Polity (20 March 2009)
Climate change differs from any other problem that, as collective humanity, we face today. If it goes unchecked, the consequences are likely to be catastrophic for human life on earth. Yet for most people, and for many policy-makers too, it tends to be a back of the mind issue. We recognise its importance and even its urgency, but for the most part it is swamped by more immediate concerns. Politicians have woken up to the dangers, but at the moment their responses are mainly on the level of gesture rather than being, as they have to be, both concrete and radical.
Political action and intervention, on local, national and international levels, is going to have a decisive effect on whether or not we can limit global warming, as well as how we adapt to that already occurring. At the moment, however, Anthony Giddens argues controversially, we do not have a systematic politics of climate change. Politics-as-usual won?t allow us to deal with the problems we face, while the recipes of the main challenger to orthodox politics, the green movement, are flawed at source. Giddens introduces a range of new concepts and proposals to fill in the gap, and examines in depth the connections between climate change and energy security.
This book is likely to become a classic in the field. It will be of appeal to everyone concerned about how we can cope with what amounts to a crisis for our civilisation.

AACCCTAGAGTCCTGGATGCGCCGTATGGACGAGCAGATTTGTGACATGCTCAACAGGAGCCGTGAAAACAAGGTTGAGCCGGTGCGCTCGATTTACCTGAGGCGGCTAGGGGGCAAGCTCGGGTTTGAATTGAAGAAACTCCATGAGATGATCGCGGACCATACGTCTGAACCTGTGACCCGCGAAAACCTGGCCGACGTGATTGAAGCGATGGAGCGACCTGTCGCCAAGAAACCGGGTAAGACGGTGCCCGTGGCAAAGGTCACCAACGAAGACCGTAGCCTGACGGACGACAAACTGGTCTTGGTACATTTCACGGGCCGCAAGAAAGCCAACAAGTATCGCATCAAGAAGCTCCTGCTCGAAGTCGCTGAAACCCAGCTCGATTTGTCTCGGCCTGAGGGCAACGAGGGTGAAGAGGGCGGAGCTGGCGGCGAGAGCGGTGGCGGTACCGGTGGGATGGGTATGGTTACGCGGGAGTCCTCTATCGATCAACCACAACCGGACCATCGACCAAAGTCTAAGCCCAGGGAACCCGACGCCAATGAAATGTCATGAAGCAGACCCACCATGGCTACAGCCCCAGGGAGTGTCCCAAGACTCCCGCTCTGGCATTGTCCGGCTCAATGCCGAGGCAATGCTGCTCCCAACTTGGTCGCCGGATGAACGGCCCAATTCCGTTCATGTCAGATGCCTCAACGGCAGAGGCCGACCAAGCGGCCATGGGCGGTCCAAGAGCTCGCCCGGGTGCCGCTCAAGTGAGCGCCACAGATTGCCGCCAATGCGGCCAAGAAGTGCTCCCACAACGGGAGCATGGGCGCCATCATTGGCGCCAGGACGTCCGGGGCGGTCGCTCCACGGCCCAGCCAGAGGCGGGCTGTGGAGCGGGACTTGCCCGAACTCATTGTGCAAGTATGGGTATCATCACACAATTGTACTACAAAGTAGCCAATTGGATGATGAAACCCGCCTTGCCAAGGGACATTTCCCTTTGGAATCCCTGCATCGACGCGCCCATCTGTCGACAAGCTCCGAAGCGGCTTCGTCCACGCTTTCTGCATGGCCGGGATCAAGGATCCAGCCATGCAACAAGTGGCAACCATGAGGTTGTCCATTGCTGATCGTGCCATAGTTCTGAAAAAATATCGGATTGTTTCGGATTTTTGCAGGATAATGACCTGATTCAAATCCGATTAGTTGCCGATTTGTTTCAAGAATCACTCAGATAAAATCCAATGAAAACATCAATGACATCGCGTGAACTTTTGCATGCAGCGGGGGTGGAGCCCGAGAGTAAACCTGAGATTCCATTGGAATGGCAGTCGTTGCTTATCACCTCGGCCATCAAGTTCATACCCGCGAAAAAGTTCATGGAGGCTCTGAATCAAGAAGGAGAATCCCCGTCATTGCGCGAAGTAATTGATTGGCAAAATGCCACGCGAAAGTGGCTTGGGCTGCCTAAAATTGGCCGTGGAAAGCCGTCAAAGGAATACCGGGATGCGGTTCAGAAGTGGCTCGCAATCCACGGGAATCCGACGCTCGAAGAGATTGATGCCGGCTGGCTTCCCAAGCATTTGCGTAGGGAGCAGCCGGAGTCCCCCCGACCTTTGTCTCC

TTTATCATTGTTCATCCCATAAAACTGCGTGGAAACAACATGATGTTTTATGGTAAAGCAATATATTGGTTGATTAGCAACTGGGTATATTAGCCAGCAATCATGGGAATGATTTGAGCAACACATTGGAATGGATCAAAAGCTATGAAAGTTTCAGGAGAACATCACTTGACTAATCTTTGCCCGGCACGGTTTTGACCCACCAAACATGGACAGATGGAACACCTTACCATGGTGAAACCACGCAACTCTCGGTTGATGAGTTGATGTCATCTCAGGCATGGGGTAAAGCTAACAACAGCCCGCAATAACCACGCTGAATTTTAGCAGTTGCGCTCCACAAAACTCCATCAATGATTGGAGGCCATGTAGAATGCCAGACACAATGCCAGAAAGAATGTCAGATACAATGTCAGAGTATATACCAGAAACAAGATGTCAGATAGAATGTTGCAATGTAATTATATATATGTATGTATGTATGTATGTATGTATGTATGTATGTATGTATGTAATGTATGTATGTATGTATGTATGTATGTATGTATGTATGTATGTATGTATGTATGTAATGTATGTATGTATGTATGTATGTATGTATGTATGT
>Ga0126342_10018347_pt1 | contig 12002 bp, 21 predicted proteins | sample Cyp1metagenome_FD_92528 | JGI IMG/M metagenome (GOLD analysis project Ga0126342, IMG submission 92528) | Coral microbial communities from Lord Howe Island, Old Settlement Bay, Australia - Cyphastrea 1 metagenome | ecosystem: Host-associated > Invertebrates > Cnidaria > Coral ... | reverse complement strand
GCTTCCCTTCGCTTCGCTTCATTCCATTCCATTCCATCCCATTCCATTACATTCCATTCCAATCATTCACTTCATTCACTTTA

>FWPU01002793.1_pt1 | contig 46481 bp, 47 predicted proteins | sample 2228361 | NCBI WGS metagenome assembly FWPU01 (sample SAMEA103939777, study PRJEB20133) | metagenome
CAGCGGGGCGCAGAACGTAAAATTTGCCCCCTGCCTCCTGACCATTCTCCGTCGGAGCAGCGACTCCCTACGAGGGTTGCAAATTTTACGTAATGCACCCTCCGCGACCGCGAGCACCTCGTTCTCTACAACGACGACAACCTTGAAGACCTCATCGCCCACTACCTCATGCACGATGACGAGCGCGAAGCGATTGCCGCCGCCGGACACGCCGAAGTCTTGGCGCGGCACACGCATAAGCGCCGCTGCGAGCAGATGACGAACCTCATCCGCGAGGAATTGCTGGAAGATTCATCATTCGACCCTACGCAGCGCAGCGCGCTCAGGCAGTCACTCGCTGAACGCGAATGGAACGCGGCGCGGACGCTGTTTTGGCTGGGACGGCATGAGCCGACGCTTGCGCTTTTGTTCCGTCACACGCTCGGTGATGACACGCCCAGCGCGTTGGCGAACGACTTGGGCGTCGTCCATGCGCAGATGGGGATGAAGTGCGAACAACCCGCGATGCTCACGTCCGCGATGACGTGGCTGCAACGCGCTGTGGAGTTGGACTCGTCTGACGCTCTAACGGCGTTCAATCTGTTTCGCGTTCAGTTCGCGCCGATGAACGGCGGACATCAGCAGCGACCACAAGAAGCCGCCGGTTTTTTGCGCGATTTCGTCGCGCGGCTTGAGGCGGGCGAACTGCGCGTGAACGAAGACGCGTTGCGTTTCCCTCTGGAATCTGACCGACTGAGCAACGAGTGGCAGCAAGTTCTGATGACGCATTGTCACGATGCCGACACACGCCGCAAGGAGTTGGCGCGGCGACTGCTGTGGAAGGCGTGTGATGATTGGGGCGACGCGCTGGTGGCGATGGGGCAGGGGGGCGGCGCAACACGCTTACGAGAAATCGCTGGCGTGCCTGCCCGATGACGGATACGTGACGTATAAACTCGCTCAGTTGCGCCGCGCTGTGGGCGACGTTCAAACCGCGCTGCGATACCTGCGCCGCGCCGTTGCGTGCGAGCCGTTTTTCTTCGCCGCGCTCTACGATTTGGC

Anthony Giddens is professor emeritus of sociology at LSE and former School director.
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'A landmark study in the struggle to contain climate change, the greatest challenge of our era. I urge everyone to read it.'
Bill Clinton, 42nd president of the United States of America
'The prospect of disruptive climate change should be high on the international agenda: it raises issues of politics, economics and equity that are even more complex than the science. This balanced and comprehensive assessment by a distinguished author should be widely read by politicians and policymakers.'
Martin Rees, President of the Royal Society and Master of Trinity College, Cambridge
'An incisive and highly original contribution.'
Ulrich Beck, University of Munich